I have just read a most remarkable novel called THE GOLDEN SCALES. And as the cover hastens to tell you, it’s “A Makana Mystery” (more on that in a minute) by Parker Bilal. The Parker Bilal of the credits is a pseudonym for Jamal Mahjoub, a critically acclaimed author of several works of fiction who brings his considerable literary chops to bear upon the thriller genre without missing a beat.
THE GOLDEN SCALES is a tale that is told in the story’s “present” (approximately 1998) but is very much influenced by what has occurred in the past. It is comprised of two stories that begin separately and slowly intersect within the narration. The setting for the novel is the city of Cairo, a place of desperate poverty and incalculable wealth, and one in which street tensions roil uneasily 24 hours a day and people disappear officially and otherwise.
"The Parker Bilal of the credits is a pseudonym for Jamal Mahjoub, a critically acclaimed author of several works of fiction who brings his considerable literary chops to bear upon the thriller genre without missing a beat."
Makana is a Sudanese expatriate, a former police officer who wore out his welcome in his native country and now ekes out a hardscrabble existence as a private investigator, operating his office from a restaurant and living on a boat that threatens to fall apart if someone walks on the wrong side of it. There is no mistaking Makana for Travis McGee, once one gets past the “rumpled knight” comparison. Makana is inexplicably retained by Saad Hanafi, a legendary Cairo entrepreneur whose fortune was acquired by strong-arm activities but who now functions as a semi-legitimate businessman through a number of diversified businesses. Hanafi owns the DreemTeem, a popular soccer team whose star player has disappeared. Adil Romario has not been seen for weeks, having appeared to vanish off the streets of Cairo, other than for the posters and seemingly innumerable products that bear his image and endorsement.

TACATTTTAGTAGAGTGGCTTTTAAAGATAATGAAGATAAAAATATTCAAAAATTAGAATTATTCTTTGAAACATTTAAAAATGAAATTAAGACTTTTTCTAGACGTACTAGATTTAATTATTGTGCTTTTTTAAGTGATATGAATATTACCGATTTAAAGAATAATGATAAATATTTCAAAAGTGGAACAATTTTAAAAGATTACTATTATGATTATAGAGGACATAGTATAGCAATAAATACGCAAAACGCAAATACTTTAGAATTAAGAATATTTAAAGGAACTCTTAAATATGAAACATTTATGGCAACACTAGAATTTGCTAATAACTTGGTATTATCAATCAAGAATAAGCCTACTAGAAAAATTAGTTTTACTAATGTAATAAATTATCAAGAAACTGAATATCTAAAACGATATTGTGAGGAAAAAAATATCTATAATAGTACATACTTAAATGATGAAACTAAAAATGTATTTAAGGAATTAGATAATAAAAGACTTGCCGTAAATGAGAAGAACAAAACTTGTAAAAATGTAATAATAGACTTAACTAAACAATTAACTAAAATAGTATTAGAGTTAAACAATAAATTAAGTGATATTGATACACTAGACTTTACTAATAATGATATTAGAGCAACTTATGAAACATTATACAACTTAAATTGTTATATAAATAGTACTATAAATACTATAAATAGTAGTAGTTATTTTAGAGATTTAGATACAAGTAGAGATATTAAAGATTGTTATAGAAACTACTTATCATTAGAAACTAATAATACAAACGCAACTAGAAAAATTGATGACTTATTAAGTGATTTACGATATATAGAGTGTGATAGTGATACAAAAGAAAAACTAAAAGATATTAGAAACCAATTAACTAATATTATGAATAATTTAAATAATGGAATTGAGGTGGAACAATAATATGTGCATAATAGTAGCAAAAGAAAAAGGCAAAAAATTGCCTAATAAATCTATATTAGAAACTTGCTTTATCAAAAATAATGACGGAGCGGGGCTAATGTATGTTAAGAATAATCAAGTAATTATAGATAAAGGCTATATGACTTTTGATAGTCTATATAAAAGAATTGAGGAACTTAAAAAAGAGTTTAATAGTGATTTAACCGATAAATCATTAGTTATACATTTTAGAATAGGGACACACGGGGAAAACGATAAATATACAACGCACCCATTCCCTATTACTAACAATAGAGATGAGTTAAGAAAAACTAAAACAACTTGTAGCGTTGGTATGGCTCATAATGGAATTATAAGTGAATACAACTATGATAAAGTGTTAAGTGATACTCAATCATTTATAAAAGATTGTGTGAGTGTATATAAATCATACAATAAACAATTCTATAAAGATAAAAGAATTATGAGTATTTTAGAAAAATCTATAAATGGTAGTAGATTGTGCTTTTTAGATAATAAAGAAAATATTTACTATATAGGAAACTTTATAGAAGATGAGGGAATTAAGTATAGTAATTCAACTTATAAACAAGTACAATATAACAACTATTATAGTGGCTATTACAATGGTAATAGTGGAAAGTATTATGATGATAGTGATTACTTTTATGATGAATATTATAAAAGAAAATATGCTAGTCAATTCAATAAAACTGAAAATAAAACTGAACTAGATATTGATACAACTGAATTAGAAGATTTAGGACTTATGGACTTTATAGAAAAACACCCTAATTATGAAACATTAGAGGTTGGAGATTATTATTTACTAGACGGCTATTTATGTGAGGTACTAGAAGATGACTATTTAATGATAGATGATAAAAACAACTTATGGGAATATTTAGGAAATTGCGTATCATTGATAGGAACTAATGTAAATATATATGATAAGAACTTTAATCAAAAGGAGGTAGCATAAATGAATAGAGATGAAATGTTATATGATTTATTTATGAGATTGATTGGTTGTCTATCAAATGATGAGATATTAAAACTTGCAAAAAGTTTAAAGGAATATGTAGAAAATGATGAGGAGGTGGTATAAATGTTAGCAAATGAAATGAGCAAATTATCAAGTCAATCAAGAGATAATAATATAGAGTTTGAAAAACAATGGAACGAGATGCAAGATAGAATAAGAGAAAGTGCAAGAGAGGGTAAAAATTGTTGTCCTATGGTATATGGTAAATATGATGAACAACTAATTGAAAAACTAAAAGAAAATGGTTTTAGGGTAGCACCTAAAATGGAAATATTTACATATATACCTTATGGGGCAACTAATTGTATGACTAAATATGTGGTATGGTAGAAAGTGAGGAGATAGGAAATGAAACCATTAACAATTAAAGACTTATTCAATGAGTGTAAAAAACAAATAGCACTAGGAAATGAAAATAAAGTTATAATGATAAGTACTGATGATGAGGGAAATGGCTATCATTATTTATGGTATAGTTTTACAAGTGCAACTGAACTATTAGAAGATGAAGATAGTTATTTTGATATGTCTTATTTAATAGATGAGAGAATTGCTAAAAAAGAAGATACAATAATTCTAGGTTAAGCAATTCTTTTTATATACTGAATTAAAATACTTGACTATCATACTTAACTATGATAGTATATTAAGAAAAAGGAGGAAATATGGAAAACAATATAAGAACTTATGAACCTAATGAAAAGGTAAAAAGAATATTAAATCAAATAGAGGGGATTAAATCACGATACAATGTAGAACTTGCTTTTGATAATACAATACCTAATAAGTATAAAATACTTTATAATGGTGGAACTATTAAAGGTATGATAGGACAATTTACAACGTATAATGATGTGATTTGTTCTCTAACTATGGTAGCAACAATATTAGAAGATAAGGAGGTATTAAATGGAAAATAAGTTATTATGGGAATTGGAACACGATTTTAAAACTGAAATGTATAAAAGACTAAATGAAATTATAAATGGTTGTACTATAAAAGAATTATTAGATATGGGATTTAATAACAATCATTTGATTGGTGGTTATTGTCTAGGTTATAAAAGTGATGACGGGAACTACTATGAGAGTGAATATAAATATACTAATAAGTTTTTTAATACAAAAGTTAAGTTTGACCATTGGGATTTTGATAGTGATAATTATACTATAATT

At the same time, there is a second story, one that concerns a half-mad English woman whose visit to Cairo in 1981 ended in tragedy when her four-year-old daughter was kidnapped. The woman has made annual pilgrimages to the city in an attempt to locate her daughter. But shortly after a chance meeting with Makana in 1998, she is found brutally murdered in the very hotel room from where her daughter was abducted. Makana feels a kinship with the woman for several reasons, not the least of which is his own tragic past that is slowly but steadily revealed throughout the book’s narration. Still,, Makana cannot escape the feeling that his investigation into Romario’s disappearance is somehow tied into the disappearance of the woman’s daughter some 17 years before.
Makana’s investigations --- one for hire, the other on his own --- take him on a perilous course through Cairo’s alleys and thoroughfares, and ultimately into a direct confrontation with his own past. His presence in Cairo is a tenuous one at best, and there is always the possibility that he will be extradited back to Sudan, where death is all but a certainty for him. Hanafi, as wealthy and powerful as he is, has enemies whose combined might equals his, so that his foes become Makana’s during the course of the investigation. While at least one of the puzzles facing Makana will be predictable to mystery aficionados, surprises abound nonetheless. Further, the opportunity to watch Makana, a good man in a very bad place, maneuver himself through the dangers of one of the world’s most exotic cities is worth the price of admission all by itself.
Bilal by any name is an enthralling scribe, one who is able to write beautifully without sacrificing excitement. There is one vignette near the book’s conclusion wherein Makana faces a peril that Ian Fleming might have dreamed up for his own fabled creation. Danger abounds throughout THE GOLDEN SCALES, whether as a presence in a room or a lurking inference just around the next corner. If the cover legend “A Makana Mystery” portends more to come from Bilal, I will be there. And you should be, too.
Reviewed by Joe Hartlaub on February 9, 2012